That kookoo cat over at Retro Hound has presented me with a challenge I can't ignore or take for granted. See, the way it all works is, this dude challenged Retro Hound to come up with a list of 10 favorite Christmas performances. Retro Hound then in turn challenged my brethren of the blog: My Retrospace and The Dino Lounge, as well as I Love Retro Things and Dad's Dish Retro Blog, in addition to Exquisitely Bored in Nacogdoches. Hey, when anyone even tries to spell the name of my blog (not an easy task, I know), I make a noble effort to reciprocate. This probably isn't what I would describe as being a list of "top 10 Christmas song performances of all time," but they certainly are ten of my favorites. This is more stream of consciousness than anything. I've tried very hard not to look at what they've put so as to have a blank slate, but it's possible I have chosen exactly what everyone else has chosen, which in this case, will be entirely coincidental. Ho, ho, ho.
If the comments after my first post about this McCartney and Wings tune are any indication, this song is almost universally hated, by everyone except me. I love Paul, so I love "Wonderful Christmastime." The following was expunged from the Wikipedia entry for this song around the time I did the post, back in 2006:
In Japan, there have been numerous attempts to ban the "Wonderful Christmastime" due to the song being directly attributed to 143 separate cases of suicide. In 1987, one Osaka radio station reportedly played the track back-to-back for three days straight, in the lead up to Christmas. Tokyo Police Department reported 57 fatalities during the 1986-87 period alone. A Japanese government spokesman was popularly quoted as saying that "the syncopated synthesizer appears to send people scrambling for the fish knife."
This one always makes me think about Christmas.
From the Wikipedia entry:
"Sleigh Ride" is a popular light orchestral piece composed by Leroy Anderson. The composer had the original idea for the piece during a heat wave in July 1946; he finished the work in February 1948. Lyrics, about a person who would like to ride in a sleigh on a winter's day with another person, were written by Mitchell Parish in 1950. The orchestral version was first recorded in 1949 by Arthur Fiedler and The Boston Pops Orchestra. The song was a hit record on RCA Victor Red Seal (78 rpm) and has become the equivalent of a signature song for the orchestra. The 45 rpm version was originally issued on red vinyl.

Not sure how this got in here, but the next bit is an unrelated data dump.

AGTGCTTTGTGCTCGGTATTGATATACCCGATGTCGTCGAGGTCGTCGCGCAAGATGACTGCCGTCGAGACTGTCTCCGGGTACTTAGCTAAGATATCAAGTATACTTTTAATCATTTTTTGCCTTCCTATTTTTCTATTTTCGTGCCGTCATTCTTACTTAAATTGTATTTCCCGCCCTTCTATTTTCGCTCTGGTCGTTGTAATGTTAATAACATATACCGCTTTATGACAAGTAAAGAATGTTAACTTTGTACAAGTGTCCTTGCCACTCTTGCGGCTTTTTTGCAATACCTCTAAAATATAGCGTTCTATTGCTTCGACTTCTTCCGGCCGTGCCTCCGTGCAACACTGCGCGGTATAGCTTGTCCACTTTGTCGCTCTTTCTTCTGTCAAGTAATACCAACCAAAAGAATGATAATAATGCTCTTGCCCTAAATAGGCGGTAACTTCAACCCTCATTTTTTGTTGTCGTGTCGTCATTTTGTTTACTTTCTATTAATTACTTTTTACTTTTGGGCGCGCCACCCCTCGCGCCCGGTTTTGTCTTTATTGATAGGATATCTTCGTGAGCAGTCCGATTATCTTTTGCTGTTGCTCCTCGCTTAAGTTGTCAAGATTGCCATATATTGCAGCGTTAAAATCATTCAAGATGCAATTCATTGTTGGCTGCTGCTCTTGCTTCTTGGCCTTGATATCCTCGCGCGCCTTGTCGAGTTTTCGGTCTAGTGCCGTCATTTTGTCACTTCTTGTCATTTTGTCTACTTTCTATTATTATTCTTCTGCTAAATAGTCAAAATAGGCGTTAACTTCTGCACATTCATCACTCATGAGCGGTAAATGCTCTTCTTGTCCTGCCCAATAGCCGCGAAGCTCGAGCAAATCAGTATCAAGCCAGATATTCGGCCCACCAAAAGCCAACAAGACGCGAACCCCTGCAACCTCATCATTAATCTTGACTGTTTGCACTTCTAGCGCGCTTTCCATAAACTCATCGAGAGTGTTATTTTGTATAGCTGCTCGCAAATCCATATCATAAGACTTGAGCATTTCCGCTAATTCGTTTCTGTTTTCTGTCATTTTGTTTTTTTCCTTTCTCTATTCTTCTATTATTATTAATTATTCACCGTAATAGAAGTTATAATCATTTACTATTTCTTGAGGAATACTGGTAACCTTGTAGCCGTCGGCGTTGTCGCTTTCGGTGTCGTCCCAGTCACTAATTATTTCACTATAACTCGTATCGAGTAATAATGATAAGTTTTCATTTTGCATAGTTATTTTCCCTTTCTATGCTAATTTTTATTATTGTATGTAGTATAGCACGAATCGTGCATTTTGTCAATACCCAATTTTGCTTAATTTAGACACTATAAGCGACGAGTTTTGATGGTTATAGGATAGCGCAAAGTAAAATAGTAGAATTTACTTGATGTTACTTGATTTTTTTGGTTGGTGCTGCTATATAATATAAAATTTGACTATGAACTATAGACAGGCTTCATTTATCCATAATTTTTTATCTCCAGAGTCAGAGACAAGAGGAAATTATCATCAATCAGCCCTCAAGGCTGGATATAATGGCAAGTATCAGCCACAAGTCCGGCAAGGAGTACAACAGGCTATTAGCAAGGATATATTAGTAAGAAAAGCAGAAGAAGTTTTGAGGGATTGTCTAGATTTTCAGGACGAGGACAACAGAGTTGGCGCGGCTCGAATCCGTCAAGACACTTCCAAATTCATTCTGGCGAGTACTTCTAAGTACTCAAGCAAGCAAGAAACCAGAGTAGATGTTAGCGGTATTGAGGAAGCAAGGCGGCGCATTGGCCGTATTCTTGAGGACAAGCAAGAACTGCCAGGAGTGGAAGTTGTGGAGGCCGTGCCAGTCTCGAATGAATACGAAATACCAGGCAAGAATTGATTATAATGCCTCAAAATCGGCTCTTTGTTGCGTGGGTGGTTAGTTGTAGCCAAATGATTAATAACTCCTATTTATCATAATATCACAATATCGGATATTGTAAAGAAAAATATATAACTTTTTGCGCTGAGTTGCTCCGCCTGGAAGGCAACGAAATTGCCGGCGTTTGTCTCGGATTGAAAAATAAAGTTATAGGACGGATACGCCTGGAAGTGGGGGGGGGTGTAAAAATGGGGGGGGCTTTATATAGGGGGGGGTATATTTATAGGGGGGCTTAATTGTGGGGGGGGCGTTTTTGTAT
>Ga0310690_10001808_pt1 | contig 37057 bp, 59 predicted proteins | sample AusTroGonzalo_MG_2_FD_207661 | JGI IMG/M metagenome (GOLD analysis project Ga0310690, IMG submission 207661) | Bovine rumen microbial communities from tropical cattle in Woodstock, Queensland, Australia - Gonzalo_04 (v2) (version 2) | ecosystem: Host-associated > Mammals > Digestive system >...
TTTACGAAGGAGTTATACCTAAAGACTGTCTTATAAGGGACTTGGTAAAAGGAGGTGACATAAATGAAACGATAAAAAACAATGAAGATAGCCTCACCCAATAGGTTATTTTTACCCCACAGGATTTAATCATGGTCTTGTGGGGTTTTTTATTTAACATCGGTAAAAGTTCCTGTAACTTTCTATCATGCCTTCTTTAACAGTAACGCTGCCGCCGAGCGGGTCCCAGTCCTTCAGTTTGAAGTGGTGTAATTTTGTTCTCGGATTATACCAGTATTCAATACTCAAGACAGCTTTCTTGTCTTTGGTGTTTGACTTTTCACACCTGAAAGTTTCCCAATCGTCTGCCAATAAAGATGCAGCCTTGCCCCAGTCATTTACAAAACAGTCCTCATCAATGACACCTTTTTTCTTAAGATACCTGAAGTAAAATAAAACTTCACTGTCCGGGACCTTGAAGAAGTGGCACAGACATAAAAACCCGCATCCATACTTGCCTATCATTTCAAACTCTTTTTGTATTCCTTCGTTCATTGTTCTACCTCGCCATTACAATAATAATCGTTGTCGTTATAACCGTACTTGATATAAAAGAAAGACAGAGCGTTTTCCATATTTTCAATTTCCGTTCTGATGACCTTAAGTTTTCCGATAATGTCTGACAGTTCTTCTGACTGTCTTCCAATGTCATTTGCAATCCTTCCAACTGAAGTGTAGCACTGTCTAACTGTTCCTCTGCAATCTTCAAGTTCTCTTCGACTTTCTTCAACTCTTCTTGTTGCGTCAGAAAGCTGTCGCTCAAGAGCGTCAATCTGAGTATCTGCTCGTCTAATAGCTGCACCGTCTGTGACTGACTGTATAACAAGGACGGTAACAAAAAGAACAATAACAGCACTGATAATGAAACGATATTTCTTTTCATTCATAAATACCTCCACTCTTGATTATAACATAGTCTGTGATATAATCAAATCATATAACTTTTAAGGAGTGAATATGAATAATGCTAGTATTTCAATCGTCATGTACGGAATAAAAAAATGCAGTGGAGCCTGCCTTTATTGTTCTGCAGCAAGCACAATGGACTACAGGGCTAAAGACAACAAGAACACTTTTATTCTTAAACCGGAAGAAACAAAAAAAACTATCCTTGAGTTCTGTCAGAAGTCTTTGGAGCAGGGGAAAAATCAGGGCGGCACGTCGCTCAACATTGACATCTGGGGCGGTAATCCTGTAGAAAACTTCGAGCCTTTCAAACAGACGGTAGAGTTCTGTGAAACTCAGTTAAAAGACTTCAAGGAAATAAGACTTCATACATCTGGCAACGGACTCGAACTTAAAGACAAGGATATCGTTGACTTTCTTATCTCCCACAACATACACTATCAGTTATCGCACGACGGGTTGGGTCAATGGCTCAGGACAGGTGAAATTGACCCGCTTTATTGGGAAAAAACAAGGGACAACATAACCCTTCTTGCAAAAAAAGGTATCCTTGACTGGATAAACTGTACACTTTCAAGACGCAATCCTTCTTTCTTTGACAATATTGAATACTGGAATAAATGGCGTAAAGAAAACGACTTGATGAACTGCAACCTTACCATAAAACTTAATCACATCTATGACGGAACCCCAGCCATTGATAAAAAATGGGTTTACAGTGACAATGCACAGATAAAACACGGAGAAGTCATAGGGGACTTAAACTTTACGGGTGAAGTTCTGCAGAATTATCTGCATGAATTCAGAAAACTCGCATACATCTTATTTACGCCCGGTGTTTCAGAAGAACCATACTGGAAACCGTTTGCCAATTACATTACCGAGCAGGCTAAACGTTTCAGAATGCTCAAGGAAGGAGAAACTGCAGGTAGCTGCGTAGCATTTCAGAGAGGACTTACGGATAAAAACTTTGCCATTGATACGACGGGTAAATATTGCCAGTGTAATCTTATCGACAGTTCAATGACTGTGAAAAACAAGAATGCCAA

I'm not sure I'd say this is a "favorite performance," per se, but I sure have a lot of memories tied to The Year without a Santa Claus, the Rankin & Bass Christmas special from 1974. Now that was a Christmas. I would have been eight years old (prime time for Christmastime!) and life was grand. I can remember the Snow Miser/Hear Miser segment frightening me, fascinating me, and amusing me, all at the same time.
Cheesey beyond all get up, but OMG, how I used to love and look forward to watching these Rankin & Bass specials! How different my childhood would have been without them. From Christmas 1970, when I was four, Santa Claus Is Comin' to Town triggers so many sensory memories of Christmas. I'm reminded of my father's mother with this one for some reason. I must have seen this while I was at her house one Christmas or something.
Newly released from Capitol Records after a decade of making legendary music there, Sinatra was now the CEO and main artist for Reprise Records in December of 1961 when he recorded , "I've Got My Love to Keep Me Warm" for his debut Reprise album, Ring-A-Ding-Ding!.
Well, I think that's ten. And I'm sure I'll think of songs I should have added to this later on, but there you have it - my top ten Christmas song performances. Merry Christmas to my bloggin' brethren. Live long and prosper. Na noo, na noo. Klaatu barada nikto.